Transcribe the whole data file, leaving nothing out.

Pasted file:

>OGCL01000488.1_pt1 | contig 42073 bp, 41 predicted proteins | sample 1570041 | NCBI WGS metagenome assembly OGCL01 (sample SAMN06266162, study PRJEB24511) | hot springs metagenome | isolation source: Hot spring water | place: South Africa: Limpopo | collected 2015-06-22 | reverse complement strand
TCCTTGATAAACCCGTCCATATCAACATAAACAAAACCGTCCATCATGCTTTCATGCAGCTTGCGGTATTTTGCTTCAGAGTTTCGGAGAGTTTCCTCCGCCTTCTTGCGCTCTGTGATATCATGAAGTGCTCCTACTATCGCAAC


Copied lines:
>OGCL01000488.1_pt1 | contig 42073 bp, 41 predicted proteins | sample 1570041 | NCBI WGS metagenome assembly OGCL01 (sample SAMN06266162, study PRJEB24511) | hot springs metagenome | isolation source: Hot spring water | place: South Africa: Limpopo | collected 2015-06-22 | reverse complement strand
TCCTTGATAAACCCGTCCATATCAACATAAACAAAACCGTCCATCATGCTTTCATGCAGCTTGCGGTATTTTGCTTCAGAGTTTCGGAGAGTTTCCTCCGCCTTCTTGCGCTCTGTGATATCATGAAGTGCTCCTACTATCGCAAC